Striking A Balance Between Autonomy and Question Asking

Asking questions is an essential component to learning new skills. You’re likely going to have quite a few inquiries when you start a new position. Beyond your initial training though, if the questions continue, your colleagues and/or superiors might not think you’re cut out for the job. This is particularly concerning for those in the STEM fields, where analytical thinking and a strong sense of “figure-it-outness” are considered fundamental traits.


Of course, it’s important to ask for help, guidance, or clarification when you need it! Sometimes however, we get in the habit of asking others for directions when we can find the answer on our own. Occasionally we just get a little lazy in the “take initiative” department or a little timid in the “get outside my comfort zone” arena.


Before you ask a colleague or your superior how to do something, take a moment to assess why you’re asking and then determine if you should still follow through with the ask.


Here are a few examples:


  • Are you going to ask because you’re concerned about your own or someone else’s safety? 100% ASK!


  • Are you going to ask because you genuinely don’t have a clue where to find the information? If you’ve researched the topic and checked all available resources and you still come up empty handed, then ask.


  • Are you going to ask because you have a burning desire to learn as much as possible? Consider taking a course on the subject of interest. If it’s a subject that many of your co-workers would benefit from then make a case for its value and pitch it to your boss. If it’s a new skill that will enhance the efficiency or accuracy of joint tasks, then it might be worth having department-wide training on the topic.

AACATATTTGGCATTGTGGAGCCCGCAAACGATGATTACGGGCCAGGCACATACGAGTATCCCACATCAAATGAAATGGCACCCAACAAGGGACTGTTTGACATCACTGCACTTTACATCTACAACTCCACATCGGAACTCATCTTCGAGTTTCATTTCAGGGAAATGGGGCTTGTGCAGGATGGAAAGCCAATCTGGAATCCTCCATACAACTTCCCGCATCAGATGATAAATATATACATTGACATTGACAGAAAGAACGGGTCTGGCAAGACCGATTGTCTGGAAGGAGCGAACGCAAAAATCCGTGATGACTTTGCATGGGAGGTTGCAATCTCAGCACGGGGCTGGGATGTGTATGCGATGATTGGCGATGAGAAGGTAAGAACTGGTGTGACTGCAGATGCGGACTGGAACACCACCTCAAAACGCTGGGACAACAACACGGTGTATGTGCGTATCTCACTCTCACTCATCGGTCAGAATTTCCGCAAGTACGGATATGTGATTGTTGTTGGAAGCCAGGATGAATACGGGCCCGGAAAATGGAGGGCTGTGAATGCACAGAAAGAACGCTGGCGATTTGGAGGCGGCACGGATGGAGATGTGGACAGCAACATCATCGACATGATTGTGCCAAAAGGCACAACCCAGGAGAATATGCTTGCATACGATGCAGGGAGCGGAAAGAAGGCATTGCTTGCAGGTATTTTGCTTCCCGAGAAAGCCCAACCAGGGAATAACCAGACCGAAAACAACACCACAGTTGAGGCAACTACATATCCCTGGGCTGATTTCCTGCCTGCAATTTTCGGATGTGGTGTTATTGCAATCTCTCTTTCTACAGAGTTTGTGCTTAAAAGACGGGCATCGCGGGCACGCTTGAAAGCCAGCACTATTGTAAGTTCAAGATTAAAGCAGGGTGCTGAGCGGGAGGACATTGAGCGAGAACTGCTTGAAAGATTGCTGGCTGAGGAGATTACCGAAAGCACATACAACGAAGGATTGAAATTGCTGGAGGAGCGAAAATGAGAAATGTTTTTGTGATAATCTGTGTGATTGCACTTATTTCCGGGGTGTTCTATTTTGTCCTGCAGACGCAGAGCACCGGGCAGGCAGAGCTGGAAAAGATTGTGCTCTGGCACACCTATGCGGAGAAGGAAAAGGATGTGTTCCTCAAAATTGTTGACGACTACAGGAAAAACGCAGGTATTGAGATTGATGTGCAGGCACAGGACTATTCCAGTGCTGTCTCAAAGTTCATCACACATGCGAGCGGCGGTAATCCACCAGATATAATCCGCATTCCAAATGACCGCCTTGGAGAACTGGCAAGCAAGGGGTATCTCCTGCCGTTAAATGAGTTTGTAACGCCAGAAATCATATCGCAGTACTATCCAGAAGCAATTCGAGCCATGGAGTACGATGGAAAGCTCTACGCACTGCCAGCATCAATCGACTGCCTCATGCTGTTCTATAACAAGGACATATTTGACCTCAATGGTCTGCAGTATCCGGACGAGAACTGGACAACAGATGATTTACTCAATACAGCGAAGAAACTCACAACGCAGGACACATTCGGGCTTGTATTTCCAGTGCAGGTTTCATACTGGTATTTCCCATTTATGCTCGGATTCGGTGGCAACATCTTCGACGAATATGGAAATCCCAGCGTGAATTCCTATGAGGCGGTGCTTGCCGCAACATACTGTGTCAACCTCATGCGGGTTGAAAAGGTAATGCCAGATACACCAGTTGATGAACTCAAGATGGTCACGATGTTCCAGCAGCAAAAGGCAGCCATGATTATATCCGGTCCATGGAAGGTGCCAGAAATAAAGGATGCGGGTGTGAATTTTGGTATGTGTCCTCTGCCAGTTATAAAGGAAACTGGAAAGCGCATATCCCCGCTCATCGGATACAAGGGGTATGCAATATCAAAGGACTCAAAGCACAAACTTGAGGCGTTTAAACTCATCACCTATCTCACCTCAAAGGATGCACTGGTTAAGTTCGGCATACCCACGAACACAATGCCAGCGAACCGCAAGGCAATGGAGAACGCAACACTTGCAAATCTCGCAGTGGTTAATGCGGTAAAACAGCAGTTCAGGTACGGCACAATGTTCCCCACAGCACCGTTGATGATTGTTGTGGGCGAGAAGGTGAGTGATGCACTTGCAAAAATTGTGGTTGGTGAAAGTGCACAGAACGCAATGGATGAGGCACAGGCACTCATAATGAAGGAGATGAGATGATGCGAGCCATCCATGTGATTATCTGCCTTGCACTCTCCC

• Are you going to ask because you think it will be quicker for someone else to tell you? If you’ve performed a root-cause-analysis of why you’re asking, and this is the conclusion you’ve drawn… then I’d encourage you to exert the extra effort and find the answer on your own. It might be quicker for you to ask, but you also want to respect your colleague’s time. 


And... for those of you who hold the coveted answers...


Firstly, consider what a big compliment it is that someone else trusts your judgement and expertise to seek your assistance! But…perhaps the novelty wears off over time and your feelings of flattery turn into feelings of annoyance. Try to keep in mind that everyone learns in their own unique way and that some individuals are not as inclined toward self-directed learning as others.


Although it might be tempting to say, “Just Google it,” exercise restraint and instead tactfully navigate a new professional dynamic. Build some scaffolding and allow the question-seekers to expand on the concepts on their own. Give them a sense of where to begin by providing them with some helpful tools, tips, and resources. Remind them that they’re smart and intuitive, and that you have faith in their ability to get to the bottom of it!


Although your official role is not of a teacher, it can be satisfying to see your colleagues or employees succeed in learning new skills. Giving them a gentle nudge in the right direction can make a big impact on mutual respect and inter-office relations.


All in all, questions are great! Questions can spur innovation! We don't want to create an environment where we quiet questions, rather we should try to create a work environment that fosters autonomy and question asking.

Share on Facebook
Share on Twitter
Please reload

Recent Posts
Please reload